The Copenhagen conference choreography produced apathy and pessimism, nothing uplifting and inspiring.  The focus was on the fault-lines among countries, less on the conflict with a nature in search of new equilibria.  It was politics as usual, with groups scoring points, with no empathy with Mother Earth, in spite of the many signs of nature in pain, dying.  How about a higher level of co-existence, like a forester helping nature to thrive, harvesting what she offers beyond her needs for sustainability? Reforestation to absorb carbon and release oxygen for our human good is below what nature tells us, if we only knew better to listen.  Like President Evo Morales in his brilliant heavily applauded speech.

    But there is also a different approach: nonviolent struggle. We have the same right to a carbon warning for as to a warning against smoking; overdue, but better late than never.  We have a right not to buy, not to import, to boycott.  Facts printed on each unit, please–like on each barrel of oil (the USA consumes 20 million per day, China 5-6 million).  Thus, big Statoil in little Norway is now seeing handwritings on the wall and follows in the footsteps of the NATO war on Afghanistan+ to offer their services.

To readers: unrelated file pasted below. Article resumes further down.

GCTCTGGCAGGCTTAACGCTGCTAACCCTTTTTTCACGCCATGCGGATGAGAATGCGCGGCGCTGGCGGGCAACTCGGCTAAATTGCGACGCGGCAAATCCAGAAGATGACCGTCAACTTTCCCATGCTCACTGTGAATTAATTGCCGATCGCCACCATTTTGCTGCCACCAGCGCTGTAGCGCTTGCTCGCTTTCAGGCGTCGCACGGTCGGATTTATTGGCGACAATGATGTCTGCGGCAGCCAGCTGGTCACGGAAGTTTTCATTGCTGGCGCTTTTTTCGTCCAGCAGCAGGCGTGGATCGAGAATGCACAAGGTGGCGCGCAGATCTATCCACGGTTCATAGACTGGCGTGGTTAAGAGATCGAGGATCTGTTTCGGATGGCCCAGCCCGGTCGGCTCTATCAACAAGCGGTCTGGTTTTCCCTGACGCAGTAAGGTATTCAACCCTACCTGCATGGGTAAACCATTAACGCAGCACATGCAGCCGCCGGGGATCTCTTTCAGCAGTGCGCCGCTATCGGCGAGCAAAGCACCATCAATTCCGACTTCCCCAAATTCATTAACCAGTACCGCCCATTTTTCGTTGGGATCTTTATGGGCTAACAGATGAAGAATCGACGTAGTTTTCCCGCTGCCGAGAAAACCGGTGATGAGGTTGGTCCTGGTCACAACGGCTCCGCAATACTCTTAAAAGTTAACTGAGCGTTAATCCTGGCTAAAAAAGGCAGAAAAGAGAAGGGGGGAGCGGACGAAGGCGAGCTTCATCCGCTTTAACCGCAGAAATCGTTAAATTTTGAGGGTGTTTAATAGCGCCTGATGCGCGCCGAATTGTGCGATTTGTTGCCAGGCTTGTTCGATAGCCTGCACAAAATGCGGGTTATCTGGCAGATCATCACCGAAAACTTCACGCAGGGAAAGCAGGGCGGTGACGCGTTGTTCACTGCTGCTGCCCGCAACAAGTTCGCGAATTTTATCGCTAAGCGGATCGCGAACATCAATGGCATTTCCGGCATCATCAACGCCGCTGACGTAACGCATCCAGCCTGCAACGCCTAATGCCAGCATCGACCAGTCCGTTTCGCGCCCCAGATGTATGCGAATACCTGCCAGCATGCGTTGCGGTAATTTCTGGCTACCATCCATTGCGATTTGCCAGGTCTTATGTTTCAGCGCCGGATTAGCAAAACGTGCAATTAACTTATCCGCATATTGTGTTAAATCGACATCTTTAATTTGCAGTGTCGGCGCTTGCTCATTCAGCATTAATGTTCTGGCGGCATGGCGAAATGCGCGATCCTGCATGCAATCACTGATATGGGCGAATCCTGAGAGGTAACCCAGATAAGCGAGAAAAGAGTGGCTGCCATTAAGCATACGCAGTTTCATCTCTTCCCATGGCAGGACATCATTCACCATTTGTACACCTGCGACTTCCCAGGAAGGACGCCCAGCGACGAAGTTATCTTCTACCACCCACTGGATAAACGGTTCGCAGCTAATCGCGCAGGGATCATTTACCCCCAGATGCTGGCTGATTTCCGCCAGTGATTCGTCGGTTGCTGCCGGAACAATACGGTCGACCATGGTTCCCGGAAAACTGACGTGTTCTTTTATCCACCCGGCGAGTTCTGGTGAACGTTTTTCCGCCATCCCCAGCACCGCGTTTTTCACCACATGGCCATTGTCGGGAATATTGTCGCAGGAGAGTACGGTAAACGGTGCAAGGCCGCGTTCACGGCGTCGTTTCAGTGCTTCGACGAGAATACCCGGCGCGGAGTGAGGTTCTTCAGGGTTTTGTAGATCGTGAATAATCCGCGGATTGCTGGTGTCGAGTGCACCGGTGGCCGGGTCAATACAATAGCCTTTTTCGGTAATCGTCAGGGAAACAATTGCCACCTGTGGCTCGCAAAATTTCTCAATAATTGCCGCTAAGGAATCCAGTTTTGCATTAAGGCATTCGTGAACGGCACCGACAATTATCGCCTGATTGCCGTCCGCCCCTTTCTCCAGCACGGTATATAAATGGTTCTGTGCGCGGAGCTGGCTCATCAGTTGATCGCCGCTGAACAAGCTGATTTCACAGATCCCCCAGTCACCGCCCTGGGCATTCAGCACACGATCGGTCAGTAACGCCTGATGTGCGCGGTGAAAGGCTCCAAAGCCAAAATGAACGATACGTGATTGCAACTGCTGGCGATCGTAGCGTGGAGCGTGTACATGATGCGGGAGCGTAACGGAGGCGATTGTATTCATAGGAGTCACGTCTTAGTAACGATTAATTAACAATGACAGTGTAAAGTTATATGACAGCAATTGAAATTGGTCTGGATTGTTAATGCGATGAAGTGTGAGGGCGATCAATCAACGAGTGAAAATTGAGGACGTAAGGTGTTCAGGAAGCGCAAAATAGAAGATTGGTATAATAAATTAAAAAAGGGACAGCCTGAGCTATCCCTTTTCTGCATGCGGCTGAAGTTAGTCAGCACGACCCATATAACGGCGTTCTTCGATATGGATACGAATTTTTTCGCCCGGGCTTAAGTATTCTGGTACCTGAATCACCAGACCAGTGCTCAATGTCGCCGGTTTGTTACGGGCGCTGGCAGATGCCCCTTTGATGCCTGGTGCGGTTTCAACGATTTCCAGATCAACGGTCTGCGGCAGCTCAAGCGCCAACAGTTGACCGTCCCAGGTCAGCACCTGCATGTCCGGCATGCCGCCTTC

Meanwhile: Tony Blair declared that he would attack Iraq even had he known there was no nuclear threat (nor WMD in general).  No doubt, the war was about residual imperialism partnering with USA, about healing lost empire wounds in Iraq, about oil and bases to be in on future wars.  That man is more dangerous than Al Qaeda and Taliban combined by the numbers of killed and displaced due to the war he helped legitimize, now being scrutinized by the Iraq Inquiry Commission.  Should be prepensioned and sent to St Helena. Fortunately the Spanish premier Zapatero and others did not accept him as a candidate for the new and powerful EU presidency.

    Meanwhile, Goldman & Sachs is now breaking the 2007 record of 46 billion net revenue out of which 20 billion went to indecent employee "compensation".  Well, there is something beautiful about that socialist sharing of profit with employees.  And something hideous in an institution itself creating no real, only virtual, value, having that much to share.  From whom is it taken?

    Meanwhile, a great triumph for nonviolence: the 32-day hunger strike by independence fighter–for her country Sahrawi, "Spanish Western Sahara"–Aminatou Haidar, ended with Morocco giving in, returning her to Sahrawi after deporting her to Lanzarote in Spain because she had written her nationality as Sahrawi, not Moroccan.

    One of the last acts of a dying Franco–and his regime–was illegally to hand over their colony to Morocco and Mauritania.  The promised UN referendum never took place, Morocco was against, fully supported by France and with the consent of the USA.  It is now up to Spain and Zapatero to raise the referendum issue in the UN, with independence as an option if that is what Sahrawis want.

    Spain handled the encounter of a Basque tuna vessel with Somali pirates badly (November 19); only pirates at fault.  Time has come to correct these two mistakes in a fine track record.

 

This article originally appeared on Transcend Media Service (TMS) on 20 December 2009.